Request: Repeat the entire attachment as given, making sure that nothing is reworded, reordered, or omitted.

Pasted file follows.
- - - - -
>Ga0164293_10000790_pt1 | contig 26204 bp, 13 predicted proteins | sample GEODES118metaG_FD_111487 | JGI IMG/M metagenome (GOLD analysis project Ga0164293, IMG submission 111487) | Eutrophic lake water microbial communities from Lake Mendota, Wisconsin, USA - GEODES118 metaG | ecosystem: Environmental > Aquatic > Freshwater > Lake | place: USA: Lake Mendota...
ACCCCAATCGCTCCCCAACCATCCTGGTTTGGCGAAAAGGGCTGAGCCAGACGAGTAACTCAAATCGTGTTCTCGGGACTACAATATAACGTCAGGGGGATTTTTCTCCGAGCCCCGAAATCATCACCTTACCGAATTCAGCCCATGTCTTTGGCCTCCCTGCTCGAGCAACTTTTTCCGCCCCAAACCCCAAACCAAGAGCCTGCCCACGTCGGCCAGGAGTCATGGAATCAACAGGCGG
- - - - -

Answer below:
>Ga0164293_10000790_pt1 | contig 26204 bp, 13 predicted proteins | sample GEODES118metaG_FD_111487 | JGI IMG/M metagenome (GOLD analysis project Ga0164293, IMG submission 111487) | Eutrophic lake water microbial communities from Lake Mendota, Wisconsin, USA - GEODES118 metaG | ecosystem: Environmental > Aquatic > Freshwater > Lake | place: USA: Lake Mendota...
ACCCCAATCGCTCCCCAACCATCCTGGTTTGGCGAAAAGGGCTGAGCCAGACGAGTAACTCAAATCGTGTTCTCGGGACTACAATATAACGTCAGGGGGATTTTTCTCCGAGCCCCGAAATCATCACCTTACCGAATTCAGCCCATGTCTTTGGCCTCCCTGCTCGAGCAACTTTTTCCGCCCCAAACCCCAAACCAAGAGCCTGCCCACGTCGGCCAGGAGTCATGGAATCAACAGGCGG